Cattle Today

Cattle Today



by: Clifford Mitchell

From day one the human race has been looking for ways to make the most efficient use of time. We all know the old saying about “idle hands,” but convenience still seems to find a way to enter the decision making process, particularly buying decisions. Especially, for a society dependent on fossil fuels, careers where both parents work and making sure the next generation gets to do all the so called “activities” growing-up brings.

Cattlemen had to watch beef products add convenience and adapt to society through a variety of ways. Meal solutions, one pot creations and entrées for the microwave, were just the tip of the iceberg. Acting on cue, cattlemen looked for ways to make more efficient use of their time. Computers were incorporated to the record keeping system. Electronic ID tags have found a home with some producers and hydraulic chutes replaced the older models that would wear out a couple cowboys during a good day's work.

Technology, through its marketing system, has once again been adapted to the beef industry. The commercial industry was one of the first to accept this method of showcasing livestock. After this method proved successful, it trickled down to the purebred sector. The added convenience offered to buyers and sellers with video sales and internet broadcasts brings new meaning to words like customer service, buyer acceptance and ease of purchase.

“Time is at such a premium for most people. Everybody has somewhere they need to be. In the cattle business, things get stacked on top of one another, making it hard to be in two places at once,” says Jirl Buck. Buck Cattle Co., Madill, Okla. Buck notes successful ventures with both internet broadcasts and video sales.

“We give the potential buyer a glimpse of what is going on through our broadcasts. If someone cannot be there, we feel, the internet is the next best thing,” says Brad Fahrmeier, LiveAuction.TV. LiveAuction.TV is one of several companies that cater to purebred cattlemen and weekly livestock sales.

“I started the video sales in 1979. I had a customer who brought cattle from 250 miles away to my auction barn and he sold his heifers five miles down the road. I thought there has to be a better way than to make cattle travel 500 miles to go five,” says Jim Odle, Superior Livestock Auctions, Brush, Colo. Superior is most known for its large volume calf sales, but has broadcast specialty sales, including purebred auctions.

It was not that long ago that most cattlemen thought computers were for the “rich ranchers” or “hobby farmers,” no doubt some still feel this way today. Who would have thought this would be a broadcast medium to entice cattlemen to make purchases by clicking a mouse rather than attending the auction.

“Some of our clients were reluctant, at first, to embrace this technology. It was and still is, widely regarded if there was an internet broadcast, it would keep the crowd away,” Fahrmeier says. “I think broadcasts will increase the buying audience in the long run. Internet broadcasts are a tool to help cattlemen manage their time. We're not getting a lot of registrations two weeks prior to the sale. They are at the last minute. Plans change due to increased demand on time. Bottom line, it all depends on how comfortable each individual is with technology and this will change with the market audience.”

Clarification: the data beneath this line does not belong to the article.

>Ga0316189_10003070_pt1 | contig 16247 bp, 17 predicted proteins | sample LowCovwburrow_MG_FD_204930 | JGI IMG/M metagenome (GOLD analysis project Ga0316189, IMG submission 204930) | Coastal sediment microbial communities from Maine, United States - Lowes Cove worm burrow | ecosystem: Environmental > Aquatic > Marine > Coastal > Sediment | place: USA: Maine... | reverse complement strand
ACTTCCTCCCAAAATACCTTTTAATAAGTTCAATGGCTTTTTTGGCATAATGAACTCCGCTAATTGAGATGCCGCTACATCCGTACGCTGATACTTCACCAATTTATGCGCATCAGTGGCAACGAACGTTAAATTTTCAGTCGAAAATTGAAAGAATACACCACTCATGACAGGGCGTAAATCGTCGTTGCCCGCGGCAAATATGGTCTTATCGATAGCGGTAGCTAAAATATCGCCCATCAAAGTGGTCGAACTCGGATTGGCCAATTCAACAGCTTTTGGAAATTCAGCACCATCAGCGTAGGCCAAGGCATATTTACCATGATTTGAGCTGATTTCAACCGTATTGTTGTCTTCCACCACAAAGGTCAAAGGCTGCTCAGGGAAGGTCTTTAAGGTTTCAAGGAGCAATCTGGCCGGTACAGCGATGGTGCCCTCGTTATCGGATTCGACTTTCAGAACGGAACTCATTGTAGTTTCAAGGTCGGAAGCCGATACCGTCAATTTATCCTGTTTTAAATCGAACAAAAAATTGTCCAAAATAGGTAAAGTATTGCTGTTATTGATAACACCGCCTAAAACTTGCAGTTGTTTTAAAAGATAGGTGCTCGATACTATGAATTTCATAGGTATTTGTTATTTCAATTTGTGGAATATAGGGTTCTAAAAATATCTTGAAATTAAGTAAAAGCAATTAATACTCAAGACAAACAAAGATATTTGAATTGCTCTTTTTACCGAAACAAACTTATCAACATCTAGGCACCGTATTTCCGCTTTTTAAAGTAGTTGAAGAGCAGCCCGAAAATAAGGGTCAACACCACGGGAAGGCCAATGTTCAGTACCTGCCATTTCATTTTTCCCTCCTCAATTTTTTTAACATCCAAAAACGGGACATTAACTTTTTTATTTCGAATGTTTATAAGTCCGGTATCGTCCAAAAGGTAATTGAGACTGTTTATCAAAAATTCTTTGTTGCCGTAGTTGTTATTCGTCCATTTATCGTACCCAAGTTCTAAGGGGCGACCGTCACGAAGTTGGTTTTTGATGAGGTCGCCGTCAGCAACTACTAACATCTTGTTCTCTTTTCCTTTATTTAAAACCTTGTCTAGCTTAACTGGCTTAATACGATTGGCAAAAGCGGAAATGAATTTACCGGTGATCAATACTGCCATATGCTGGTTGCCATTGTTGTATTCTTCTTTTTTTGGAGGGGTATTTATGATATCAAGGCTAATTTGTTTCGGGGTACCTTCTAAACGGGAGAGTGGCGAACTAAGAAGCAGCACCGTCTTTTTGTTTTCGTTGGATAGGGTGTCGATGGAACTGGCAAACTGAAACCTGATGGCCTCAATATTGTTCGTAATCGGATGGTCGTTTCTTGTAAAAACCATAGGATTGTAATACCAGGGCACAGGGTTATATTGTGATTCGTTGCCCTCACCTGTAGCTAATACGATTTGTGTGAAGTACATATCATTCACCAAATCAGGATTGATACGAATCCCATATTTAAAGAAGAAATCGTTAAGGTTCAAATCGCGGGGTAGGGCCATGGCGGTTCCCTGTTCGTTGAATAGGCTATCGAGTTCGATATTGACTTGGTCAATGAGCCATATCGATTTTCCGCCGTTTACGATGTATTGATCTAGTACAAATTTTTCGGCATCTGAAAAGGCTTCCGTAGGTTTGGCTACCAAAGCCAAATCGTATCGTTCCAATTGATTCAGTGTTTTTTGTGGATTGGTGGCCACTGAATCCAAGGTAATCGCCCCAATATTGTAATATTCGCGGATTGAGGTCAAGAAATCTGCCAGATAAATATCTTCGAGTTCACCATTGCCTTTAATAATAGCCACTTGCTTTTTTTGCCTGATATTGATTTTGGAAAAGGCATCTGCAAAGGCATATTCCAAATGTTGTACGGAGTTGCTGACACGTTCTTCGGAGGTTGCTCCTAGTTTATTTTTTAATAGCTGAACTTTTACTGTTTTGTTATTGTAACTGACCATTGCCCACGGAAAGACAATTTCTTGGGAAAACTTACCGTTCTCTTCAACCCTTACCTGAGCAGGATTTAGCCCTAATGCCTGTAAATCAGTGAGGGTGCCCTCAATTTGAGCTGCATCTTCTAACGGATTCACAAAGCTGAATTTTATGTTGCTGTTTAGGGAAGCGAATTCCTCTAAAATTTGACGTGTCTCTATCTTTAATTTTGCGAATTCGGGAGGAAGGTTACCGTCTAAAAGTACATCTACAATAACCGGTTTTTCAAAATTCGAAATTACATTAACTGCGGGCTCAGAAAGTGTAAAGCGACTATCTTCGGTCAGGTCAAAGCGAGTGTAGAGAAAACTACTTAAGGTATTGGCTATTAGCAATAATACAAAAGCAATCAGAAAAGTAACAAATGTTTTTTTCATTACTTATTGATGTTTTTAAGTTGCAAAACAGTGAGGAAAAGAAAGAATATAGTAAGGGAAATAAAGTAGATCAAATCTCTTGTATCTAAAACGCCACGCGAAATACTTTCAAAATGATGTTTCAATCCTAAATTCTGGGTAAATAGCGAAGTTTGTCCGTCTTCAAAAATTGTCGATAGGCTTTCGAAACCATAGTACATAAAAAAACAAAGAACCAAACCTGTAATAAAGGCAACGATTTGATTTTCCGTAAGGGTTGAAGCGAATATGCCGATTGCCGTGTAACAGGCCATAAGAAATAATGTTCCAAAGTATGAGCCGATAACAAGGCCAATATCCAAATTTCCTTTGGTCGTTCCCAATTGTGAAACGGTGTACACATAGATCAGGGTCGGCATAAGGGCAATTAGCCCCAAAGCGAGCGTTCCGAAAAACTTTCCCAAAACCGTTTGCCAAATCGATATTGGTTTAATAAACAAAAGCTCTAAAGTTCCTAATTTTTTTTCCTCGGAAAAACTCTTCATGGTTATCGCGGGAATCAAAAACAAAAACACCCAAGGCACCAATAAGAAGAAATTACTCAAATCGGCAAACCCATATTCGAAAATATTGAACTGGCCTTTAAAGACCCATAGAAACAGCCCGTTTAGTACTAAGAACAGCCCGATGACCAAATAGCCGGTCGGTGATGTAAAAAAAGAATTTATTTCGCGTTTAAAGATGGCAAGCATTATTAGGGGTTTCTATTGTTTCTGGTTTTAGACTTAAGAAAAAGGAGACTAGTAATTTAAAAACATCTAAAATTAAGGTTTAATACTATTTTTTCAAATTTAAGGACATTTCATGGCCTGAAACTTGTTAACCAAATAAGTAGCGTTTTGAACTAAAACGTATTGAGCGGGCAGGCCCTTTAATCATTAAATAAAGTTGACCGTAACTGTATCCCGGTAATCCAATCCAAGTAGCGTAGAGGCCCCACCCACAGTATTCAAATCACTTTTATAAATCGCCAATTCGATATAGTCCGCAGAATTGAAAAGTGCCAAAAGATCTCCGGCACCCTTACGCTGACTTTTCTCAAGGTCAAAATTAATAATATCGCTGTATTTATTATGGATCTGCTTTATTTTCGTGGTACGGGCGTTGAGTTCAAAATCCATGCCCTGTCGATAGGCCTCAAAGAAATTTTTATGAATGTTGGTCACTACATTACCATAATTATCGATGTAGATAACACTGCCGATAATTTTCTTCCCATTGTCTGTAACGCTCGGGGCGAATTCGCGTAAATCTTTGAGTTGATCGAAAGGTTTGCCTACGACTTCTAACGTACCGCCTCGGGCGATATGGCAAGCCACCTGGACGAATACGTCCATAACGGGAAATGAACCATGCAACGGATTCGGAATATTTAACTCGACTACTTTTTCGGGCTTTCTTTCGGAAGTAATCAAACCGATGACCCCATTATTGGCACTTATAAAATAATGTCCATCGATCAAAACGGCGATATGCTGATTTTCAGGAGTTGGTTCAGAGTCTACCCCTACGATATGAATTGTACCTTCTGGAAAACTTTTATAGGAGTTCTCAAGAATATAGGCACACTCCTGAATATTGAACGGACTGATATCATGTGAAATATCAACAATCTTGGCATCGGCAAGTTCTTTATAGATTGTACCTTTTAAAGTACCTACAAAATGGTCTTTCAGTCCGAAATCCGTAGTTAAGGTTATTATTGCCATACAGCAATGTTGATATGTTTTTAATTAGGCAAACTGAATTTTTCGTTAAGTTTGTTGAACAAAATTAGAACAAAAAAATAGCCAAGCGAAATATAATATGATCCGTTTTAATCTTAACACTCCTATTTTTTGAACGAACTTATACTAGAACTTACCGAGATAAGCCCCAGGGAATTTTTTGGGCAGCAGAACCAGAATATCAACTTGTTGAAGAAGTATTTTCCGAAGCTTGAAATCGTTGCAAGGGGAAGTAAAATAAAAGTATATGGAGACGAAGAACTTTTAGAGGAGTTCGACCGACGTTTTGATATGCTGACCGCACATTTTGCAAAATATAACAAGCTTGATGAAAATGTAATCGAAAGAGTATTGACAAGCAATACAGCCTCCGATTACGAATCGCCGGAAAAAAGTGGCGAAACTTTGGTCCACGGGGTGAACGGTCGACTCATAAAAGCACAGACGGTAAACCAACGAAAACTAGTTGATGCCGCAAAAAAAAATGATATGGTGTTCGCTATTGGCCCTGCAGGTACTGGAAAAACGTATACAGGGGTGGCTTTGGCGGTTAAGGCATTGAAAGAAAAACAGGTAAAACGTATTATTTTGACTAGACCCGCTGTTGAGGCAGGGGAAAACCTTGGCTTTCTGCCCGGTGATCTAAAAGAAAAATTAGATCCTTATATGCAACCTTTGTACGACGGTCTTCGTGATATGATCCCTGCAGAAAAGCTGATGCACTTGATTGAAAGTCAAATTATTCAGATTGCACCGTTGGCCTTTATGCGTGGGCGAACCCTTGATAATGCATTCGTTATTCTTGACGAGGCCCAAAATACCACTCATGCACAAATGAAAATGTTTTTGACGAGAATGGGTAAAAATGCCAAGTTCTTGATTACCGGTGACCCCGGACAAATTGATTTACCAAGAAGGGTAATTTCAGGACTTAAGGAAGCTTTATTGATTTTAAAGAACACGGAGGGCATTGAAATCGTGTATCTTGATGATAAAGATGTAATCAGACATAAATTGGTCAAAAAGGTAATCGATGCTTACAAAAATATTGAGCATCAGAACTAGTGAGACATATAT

“We sell show cattle to buyers all over the country,” Buck says. “Potential buyers can get on-line and make a purchase from the comfort of their home, without spending a lot of money getting to the sale.”

For video sales, cattle have to be videoed ahead of time. The process is not as hard as it seems. As with any other tool there are advantages and disadvantages to this form of marketing.

“The great thing about a video broadcast is that satellite will expose your product to the world. If there is a drought in one area, the broadcast will access an audience where there is not a drought,” Odle says. “For our commercial sales, we have over 400 reps around the United States. Interested parties can contact them; they'll explain the process; sign the contracts and collect a $2/head consignment fee.”

“It is overwhelming how many people watch a video sale,” Buck says. “There is so much exposure because people will sit and watch those auctions.”

Technological glitches are always going to be part of the playing field. “Please stand by, experiencing technical difficulties” is a statement most are familiar with, or would the error message saying the satellite signal has been lost be better categorized with this generation.

A video broadcast can be accessed by most with satellite service from either of the major providers. However, the internet experience depends on the connection speed available. A high speed connection is needed at the broadcast sight and for the potential viewer.

“The biggest problem we face is how many auctions we can run without disrupting RFD-TV regular programming schedule,” Odle says. “The advantage we have is most people turn on their TV at least once a day for something. Some people will only check their e-mail once a week. However, compared to the video, the advantage the internet has is people are viewing the auction at virtually real time, where it takes our signal a little while to process. A sale is much nicer to watch on TV.”

“Dial-up connections will not work for an internet broadcast. The connection speed will make all the difference,” Fahrmeier says. “The local connection at the broadcast sight must be high speed to be able to broadcast the sale. The internet is not the same as TV yet.”